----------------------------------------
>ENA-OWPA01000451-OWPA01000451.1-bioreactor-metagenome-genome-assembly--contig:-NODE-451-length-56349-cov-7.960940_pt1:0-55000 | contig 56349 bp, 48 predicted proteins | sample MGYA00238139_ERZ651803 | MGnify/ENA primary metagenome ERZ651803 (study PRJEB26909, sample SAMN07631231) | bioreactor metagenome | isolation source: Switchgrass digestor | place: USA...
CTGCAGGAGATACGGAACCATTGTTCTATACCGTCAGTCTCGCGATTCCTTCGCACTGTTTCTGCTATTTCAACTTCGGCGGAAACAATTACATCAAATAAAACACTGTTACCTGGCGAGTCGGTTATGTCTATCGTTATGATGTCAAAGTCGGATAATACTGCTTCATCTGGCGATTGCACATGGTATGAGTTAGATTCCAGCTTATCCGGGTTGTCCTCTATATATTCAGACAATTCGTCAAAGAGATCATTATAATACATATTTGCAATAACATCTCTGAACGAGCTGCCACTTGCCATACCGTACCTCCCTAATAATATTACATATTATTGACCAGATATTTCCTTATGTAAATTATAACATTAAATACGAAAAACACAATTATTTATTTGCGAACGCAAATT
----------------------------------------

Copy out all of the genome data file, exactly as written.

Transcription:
>ENA-OWPA01000451-OWPA01000451.1-bioreactor-metagenome-genome-assembly--contig:-NODE-451-length-56349-cov-7.960940_pt1:0-55000 | contig 56349 bp, 48 predicted proteins | sample MGYA00238139_ERZ651803 | MGnify/ENA primary metagenome ERZ651803 (study PRJEB26909, sample SAMN07631231) | bioreactor metagenome | isolation source: Switchgrass digestor | place: USA...
CTGCAGGAGATACGGAACCATTGTTCTATACCGTCAGTCTCGCGATTCCTTCGCACTGTTTCTGCTATTTCAACTTCGGCGGAAACAATTACATCAAATAAAACACTGTTACCTGGCGAGTCGGTTATGTCTATCGTTATGATGTCAAAGTCGGATAATACTGCTTCATCTGGCGATTGCACATGGTATGAGTTAGATTCCAGCTTATCCGGGTTGTCCTCTATATATTCAGACAATTCGTCAAAGAGATCATTATAATACATATTTGCAATAACATCTCTGAACGAGCTGCCACTTGCCATACCGTACCTCCCTAATAATATTACATATTATTGACCAGATATTTCCTTATGTAAATTATAACATTAAATACGAAAAACACAATTATTTATTTGCGAACGCAAATT